Realistic Mathematics Education

In the 1970s and 1980s, the development of the theory of Realistic Mathematics Education (RME) was started by the IOWO and the OW&OC, two predecessors of the Freudenthal Institute. As a reaction to formalistic and mechanistic methods, a new approach to mathematics education emerged: one in which (learning) mathematics is considered a human activity, experienced as meaningful by students. Students construct the meaning of mathematics from situations in the world around them or within mathematics itself. This view, based on concepts such as mathematizing, guided reinvention, and didactic phenomenology, quickly gained international recognition. For example, the emphasis on mathematical literacy in the international PISA test was inspired by ideas derived from the theory of Realistic Mathematics Education. Since then, mathematics education has continued to develop rapidly, partly under the influence of new digital tools and advancing insights about effectiveness of content and form. In the Freudenthal Institute's current subject didactic research, Realistic Mathematics Education is, like other subject didactic approaches, an important source of inspiration and one of the historical bases of the work.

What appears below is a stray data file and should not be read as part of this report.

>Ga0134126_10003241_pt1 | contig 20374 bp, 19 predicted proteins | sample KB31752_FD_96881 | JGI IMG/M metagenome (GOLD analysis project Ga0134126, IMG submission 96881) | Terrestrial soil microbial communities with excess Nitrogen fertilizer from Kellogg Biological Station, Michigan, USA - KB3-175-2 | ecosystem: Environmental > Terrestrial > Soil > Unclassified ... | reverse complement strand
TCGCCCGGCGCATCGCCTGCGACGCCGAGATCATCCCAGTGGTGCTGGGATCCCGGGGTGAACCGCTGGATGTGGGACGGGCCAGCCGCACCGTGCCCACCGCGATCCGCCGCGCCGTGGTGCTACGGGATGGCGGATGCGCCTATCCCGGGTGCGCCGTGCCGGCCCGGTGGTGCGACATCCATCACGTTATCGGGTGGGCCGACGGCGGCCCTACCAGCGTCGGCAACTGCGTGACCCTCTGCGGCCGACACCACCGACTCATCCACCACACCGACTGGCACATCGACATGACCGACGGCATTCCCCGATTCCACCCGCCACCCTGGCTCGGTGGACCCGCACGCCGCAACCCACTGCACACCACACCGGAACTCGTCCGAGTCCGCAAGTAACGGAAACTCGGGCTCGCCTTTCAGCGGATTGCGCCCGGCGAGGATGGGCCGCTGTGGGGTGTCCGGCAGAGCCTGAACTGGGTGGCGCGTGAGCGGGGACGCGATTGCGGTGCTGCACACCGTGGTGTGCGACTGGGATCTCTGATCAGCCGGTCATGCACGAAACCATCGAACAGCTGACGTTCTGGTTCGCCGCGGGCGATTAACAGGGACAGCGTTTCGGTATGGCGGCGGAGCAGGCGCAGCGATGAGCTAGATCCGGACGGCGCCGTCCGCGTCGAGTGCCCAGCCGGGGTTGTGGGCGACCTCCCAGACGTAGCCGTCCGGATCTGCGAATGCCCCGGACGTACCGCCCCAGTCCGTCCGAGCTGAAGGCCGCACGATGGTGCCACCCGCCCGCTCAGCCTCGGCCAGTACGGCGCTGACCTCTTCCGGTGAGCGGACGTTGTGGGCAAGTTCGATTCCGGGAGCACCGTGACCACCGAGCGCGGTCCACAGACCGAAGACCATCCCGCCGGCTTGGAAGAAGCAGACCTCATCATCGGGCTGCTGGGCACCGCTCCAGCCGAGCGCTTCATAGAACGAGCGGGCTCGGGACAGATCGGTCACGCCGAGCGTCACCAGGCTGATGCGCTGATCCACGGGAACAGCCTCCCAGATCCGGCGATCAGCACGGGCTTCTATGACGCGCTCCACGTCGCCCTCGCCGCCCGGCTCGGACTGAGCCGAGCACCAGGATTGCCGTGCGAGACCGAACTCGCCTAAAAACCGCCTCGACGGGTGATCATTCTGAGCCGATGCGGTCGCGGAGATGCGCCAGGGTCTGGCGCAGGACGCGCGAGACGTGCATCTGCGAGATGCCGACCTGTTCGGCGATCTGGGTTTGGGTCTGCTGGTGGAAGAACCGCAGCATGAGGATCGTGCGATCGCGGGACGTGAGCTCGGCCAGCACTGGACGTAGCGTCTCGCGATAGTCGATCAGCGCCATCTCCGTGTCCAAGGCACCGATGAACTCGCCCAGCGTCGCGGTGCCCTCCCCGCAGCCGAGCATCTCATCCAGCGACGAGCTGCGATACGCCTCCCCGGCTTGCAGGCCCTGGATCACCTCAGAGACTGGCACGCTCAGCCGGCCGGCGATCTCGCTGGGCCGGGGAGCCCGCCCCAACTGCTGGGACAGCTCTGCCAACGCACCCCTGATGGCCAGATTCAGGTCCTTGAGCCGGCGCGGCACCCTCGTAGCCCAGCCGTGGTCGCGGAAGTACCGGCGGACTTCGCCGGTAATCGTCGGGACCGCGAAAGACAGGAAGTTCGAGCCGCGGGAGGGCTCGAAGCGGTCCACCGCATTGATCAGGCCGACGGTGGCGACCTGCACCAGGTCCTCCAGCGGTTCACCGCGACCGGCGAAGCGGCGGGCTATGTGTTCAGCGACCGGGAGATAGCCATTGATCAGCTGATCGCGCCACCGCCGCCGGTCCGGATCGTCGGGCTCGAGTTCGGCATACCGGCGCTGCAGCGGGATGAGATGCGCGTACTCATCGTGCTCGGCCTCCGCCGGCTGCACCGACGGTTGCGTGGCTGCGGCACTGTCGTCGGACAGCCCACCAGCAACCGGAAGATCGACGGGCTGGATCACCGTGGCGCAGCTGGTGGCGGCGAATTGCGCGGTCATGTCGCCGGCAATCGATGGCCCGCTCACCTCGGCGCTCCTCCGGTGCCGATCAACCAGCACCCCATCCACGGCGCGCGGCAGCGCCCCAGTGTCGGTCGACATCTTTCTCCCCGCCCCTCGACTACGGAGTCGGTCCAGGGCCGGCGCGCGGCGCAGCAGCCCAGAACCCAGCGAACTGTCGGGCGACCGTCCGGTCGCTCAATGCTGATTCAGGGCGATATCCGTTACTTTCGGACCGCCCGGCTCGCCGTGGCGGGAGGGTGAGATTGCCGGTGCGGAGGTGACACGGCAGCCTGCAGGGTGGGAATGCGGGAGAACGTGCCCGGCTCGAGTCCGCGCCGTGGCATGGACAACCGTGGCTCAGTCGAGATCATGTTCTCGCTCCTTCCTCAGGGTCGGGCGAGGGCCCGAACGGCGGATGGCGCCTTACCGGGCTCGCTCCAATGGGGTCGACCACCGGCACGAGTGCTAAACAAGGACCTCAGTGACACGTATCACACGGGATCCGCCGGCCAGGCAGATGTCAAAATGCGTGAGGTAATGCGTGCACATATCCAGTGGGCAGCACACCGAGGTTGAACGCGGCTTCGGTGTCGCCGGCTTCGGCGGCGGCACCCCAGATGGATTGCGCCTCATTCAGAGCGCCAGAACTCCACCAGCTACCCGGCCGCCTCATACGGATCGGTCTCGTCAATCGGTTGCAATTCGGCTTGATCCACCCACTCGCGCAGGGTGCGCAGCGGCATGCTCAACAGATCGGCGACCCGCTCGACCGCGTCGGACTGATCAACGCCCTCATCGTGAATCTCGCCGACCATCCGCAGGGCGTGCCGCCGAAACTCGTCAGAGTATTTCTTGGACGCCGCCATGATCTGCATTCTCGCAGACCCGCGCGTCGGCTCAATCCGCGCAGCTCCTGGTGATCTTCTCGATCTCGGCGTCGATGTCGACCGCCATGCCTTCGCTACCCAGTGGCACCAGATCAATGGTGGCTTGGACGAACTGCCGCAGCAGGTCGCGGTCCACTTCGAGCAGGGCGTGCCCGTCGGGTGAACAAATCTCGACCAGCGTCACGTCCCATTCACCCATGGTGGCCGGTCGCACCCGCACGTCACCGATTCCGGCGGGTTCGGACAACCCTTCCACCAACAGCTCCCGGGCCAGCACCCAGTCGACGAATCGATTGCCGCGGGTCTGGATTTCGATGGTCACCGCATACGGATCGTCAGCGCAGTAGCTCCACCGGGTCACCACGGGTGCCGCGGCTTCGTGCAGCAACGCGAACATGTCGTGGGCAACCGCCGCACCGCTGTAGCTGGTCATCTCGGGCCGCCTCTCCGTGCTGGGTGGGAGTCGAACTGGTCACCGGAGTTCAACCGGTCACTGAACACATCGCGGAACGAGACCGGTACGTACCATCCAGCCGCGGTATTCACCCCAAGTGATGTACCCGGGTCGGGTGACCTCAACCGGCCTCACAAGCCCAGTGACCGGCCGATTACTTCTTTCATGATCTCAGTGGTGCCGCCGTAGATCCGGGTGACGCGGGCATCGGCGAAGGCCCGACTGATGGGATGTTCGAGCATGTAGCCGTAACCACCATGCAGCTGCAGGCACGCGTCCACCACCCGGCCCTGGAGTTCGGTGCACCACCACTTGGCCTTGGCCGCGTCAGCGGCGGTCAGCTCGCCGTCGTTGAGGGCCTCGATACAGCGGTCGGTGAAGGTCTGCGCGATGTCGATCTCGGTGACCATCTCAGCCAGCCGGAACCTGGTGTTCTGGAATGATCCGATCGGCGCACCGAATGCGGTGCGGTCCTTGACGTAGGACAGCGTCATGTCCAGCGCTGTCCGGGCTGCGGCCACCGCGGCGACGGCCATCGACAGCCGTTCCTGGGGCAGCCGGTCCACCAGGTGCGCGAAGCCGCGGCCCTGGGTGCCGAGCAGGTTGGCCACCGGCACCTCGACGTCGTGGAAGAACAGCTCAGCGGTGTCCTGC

some examples of Realistic Mathematics Education.